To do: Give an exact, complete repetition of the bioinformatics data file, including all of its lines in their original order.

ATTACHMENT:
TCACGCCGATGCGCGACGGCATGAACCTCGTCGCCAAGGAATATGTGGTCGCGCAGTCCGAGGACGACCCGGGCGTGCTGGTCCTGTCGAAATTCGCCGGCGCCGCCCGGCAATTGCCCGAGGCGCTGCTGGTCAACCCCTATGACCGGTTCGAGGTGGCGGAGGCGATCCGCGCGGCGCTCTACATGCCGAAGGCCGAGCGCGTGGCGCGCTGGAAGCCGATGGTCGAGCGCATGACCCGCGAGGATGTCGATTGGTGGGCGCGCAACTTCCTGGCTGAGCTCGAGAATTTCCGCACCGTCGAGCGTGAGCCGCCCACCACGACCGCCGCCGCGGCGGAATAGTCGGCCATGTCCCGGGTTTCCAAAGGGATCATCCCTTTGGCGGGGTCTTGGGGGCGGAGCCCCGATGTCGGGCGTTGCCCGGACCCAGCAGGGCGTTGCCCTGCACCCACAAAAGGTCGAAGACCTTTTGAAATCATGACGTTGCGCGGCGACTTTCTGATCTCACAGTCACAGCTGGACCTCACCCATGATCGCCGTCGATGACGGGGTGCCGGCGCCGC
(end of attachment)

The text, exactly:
TCACGCCGATGCGCGACGGCATGAACCTCGTCGCCAAGGAATATGTGGTCGCGCAGTCCGAGGACGACCCGGGCGTGCTGGTCCTGTCGAAATTCGCCGGCGCCGCCCGGCAATTGCCCGAGGCGCTGCTGGTCAACCCCTATGACCGGTTCGAGGTGGCGGAGGCGATCCGCGCGGCGCTCTACATGCCGAAGGCCGAGCGCGTGGCGCGCTGGAAGCCGATGGTCGAGCGCATGACCCGCGAGGATGTCGATTGGTGGGCGCGCAACTTCCTGGCTGAGCTCGAGAATTTCCGCACCGTCGAGCGTGAGCCGCCCACCACGACCGCCGCCGCGGCGGAATAGTCGGCCATGTCCCGGGTTTCCAAAGGGATCATCCCTTTGGCGGGGTCTTGGGGGCGGAGCCCCGATGTCGGGCGTTGCCCGGACCCAGCAGGGCGTTGCCCTGCACCCACAAAAGGTCGAAGACCTTTTGAAATCATGACGTTGCGCGGCGACTTTCTGATCTCACAGTCACAGCTGGACCTCACCCATGATCGCCGTCGATGACGGGGTGCCGGCGCCGC